Two things that haven’t been removed are the idea that Jo-Jo will half kill the boys, or the rope-end that he threatens Jack with. The rope-end has been edited out in earlier chapters, however.
CHAPTER SIXTEEN: STRANGE DISCOVERIES
There are five instances of queer in this chapter. We get one each of odd, strange and peculiar as replacements, and two queers are left alone (presumably by mistake). Another mistake has crept in whereby trees are now tress. Landing-place is now landing place, also.
Instead of having Jo-Jo’s black face turned suspiciously towards them we have his sharp eyes watching them suspiciously. I seem to recall his face being described as lined earlier, so we could have had the original sentence with that instead of black. I don’t see why they had to rewrite it.
Kiki no longer says god save the king, she says queen instead. I know that post 1953 the original texts read queen and also later reprints of earlier books were updated too, so this alteration probably crept in quite early. It makes me wonder what will happen when Charles or William become king. Will the books revert back?
Another line gets cut in this chapter, though at least it is just the one. Philip tells Jo-Jo that It will be pleasant without you for a change when he is heading off into town. He doesn’t say this in the newer copy, though, or anything else instead. It’s established that the children dislike Jo-Jo/Joe so I don’t see why they can’t be a bit rude to him.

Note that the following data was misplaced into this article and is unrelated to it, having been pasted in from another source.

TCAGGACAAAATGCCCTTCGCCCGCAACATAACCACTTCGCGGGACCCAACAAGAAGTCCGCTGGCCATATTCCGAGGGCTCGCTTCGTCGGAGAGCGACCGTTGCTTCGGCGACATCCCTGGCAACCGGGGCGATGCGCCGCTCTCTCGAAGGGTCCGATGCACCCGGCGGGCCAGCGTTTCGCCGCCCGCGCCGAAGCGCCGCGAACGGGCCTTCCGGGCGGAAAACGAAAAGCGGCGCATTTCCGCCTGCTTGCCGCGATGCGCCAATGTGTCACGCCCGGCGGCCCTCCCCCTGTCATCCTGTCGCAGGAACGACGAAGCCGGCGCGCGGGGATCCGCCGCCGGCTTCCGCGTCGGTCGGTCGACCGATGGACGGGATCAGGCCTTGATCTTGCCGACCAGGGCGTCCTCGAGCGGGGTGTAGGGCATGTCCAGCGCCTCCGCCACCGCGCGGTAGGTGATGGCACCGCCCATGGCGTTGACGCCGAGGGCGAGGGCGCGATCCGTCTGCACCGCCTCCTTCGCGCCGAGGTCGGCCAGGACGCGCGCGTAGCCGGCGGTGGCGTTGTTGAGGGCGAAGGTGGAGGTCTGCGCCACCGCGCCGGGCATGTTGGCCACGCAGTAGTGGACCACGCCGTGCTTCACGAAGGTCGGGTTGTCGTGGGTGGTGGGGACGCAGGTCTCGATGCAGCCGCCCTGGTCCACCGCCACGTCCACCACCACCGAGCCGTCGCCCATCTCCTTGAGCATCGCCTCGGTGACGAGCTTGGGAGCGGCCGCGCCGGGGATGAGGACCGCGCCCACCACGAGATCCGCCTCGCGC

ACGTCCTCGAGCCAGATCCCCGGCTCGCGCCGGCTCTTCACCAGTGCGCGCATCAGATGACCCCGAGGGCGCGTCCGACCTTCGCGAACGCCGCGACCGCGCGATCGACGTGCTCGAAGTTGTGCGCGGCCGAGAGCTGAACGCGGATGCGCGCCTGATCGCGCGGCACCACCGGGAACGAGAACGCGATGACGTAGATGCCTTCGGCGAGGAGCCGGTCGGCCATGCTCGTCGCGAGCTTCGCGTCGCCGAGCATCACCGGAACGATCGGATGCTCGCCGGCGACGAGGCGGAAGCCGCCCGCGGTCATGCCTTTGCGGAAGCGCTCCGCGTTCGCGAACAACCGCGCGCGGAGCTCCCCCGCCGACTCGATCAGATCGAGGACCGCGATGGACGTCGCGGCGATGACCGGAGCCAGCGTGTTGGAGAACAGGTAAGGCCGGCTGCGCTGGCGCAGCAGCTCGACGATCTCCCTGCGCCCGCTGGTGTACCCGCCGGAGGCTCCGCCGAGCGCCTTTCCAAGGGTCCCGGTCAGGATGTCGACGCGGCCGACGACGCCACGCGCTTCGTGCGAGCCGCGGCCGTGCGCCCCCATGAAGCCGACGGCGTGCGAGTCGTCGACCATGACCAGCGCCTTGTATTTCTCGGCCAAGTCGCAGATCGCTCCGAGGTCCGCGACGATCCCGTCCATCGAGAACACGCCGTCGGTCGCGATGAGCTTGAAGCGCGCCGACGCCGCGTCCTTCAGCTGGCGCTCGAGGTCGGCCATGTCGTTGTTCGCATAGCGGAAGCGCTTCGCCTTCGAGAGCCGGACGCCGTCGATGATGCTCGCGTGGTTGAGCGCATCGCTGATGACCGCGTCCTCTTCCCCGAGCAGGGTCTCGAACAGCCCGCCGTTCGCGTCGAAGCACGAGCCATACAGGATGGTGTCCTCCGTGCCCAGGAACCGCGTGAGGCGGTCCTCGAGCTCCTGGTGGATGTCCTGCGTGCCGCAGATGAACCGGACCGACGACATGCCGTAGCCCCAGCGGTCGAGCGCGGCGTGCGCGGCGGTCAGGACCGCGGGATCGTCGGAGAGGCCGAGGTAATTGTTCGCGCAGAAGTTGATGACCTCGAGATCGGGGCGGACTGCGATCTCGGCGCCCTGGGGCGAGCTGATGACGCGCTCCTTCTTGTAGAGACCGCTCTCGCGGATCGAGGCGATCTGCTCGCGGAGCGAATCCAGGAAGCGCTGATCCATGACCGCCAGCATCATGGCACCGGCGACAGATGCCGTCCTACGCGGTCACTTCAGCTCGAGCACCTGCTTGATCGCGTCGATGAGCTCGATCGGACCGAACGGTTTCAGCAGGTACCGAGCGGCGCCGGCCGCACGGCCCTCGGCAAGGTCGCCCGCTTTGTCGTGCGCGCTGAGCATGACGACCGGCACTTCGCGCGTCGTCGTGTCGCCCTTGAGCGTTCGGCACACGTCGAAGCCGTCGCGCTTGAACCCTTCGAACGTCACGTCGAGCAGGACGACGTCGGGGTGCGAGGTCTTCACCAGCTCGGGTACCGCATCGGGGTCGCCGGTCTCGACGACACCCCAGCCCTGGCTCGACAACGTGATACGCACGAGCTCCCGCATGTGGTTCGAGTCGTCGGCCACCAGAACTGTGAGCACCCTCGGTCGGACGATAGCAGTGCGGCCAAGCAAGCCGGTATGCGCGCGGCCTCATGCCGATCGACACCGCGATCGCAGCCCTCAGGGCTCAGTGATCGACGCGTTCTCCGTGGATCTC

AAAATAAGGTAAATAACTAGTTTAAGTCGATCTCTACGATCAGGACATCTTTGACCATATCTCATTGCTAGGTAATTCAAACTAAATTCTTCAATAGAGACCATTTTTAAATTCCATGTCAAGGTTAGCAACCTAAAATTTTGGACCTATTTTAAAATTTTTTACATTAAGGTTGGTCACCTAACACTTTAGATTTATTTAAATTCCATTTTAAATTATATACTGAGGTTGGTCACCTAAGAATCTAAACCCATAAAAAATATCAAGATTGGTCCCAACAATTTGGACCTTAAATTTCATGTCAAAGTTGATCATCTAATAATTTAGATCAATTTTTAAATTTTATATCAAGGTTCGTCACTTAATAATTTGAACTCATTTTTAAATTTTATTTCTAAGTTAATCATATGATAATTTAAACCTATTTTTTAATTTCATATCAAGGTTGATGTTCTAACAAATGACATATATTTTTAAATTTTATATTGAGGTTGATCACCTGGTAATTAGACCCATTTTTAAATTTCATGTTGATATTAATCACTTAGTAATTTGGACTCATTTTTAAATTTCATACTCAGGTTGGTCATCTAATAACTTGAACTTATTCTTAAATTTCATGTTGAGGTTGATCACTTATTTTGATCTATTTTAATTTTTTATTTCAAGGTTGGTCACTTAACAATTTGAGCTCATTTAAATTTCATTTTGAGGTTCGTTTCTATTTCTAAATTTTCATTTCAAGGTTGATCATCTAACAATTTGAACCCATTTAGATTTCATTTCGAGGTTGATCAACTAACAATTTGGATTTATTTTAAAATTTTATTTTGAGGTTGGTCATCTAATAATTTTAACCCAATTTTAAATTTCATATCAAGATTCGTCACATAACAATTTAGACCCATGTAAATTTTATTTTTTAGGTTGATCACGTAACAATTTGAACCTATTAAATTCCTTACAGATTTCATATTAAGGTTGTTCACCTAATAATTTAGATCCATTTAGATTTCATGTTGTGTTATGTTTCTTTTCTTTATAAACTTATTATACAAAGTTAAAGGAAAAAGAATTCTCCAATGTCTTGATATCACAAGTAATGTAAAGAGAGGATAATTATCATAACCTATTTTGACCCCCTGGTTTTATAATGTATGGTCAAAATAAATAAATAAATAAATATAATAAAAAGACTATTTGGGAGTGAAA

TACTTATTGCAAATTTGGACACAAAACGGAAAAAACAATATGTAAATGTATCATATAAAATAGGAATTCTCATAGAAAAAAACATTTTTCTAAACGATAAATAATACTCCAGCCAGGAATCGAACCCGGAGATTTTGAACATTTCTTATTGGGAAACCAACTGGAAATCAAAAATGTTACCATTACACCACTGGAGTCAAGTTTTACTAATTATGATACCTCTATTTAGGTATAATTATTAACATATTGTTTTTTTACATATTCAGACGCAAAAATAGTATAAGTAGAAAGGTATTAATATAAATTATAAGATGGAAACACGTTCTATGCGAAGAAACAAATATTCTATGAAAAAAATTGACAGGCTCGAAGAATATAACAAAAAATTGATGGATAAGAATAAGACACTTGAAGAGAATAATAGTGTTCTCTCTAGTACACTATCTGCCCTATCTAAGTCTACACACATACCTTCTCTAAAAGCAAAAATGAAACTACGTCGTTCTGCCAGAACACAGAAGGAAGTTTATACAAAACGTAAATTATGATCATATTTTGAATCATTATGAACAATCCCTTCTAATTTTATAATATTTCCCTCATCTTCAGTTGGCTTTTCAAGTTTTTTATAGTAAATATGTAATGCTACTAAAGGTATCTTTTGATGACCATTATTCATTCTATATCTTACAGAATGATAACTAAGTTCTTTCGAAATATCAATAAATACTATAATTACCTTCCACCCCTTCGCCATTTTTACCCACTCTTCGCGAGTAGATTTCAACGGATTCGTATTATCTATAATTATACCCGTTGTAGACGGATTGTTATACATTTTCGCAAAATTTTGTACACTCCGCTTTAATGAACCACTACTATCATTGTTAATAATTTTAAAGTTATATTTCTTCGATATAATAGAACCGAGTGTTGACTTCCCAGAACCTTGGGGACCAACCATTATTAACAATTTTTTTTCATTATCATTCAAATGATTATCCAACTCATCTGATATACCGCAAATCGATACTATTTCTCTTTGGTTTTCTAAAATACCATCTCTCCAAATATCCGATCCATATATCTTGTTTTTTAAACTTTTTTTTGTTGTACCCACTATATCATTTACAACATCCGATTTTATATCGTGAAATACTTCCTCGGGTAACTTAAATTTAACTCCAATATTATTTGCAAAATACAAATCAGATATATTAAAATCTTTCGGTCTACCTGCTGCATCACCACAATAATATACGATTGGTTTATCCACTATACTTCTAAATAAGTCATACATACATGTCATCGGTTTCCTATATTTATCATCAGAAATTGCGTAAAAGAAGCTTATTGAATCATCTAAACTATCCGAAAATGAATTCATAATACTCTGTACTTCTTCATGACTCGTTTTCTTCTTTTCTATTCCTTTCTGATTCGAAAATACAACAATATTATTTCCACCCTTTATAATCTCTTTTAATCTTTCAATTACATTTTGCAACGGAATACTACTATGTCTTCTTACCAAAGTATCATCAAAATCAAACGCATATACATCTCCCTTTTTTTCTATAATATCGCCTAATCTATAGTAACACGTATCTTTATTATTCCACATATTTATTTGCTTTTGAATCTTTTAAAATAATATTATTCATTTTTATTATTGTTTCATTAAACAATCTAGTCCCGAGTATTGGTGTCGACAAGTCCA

It is recognised now that Blyton got a few facts wrong about copper mining. There was a bit of a discussion on the Enid Blyton Society Forums so I’d been keen to get this far and see what this copy had in it.
The stream is no longer coppery-red but bright bluey-green. Likewise the rocks are green, not reddish. Lastly the rocks also look like sandstone instead of granite. As far as we non-experts can ascertain you can find copper in areas of granite.
As Anita pointed out in the above discussion the rocks were a curious red colour back in chapter 14. From her post we can also see that the alterations to the colourings of copper appeared back as early as 1988.
It’s difficult to know how to tally this lot up. Great chunks of text have been removed, but is that one change, or a change for every sentence? I’ve gone with counting it as one change per sentence removed, as I feel that they are too substantial to not be added to the tally. There are twenty-four in chapter 15 in that case, and another seven in chapter 16. That’s thirty-one altogether, adding up to a total of ninety-two!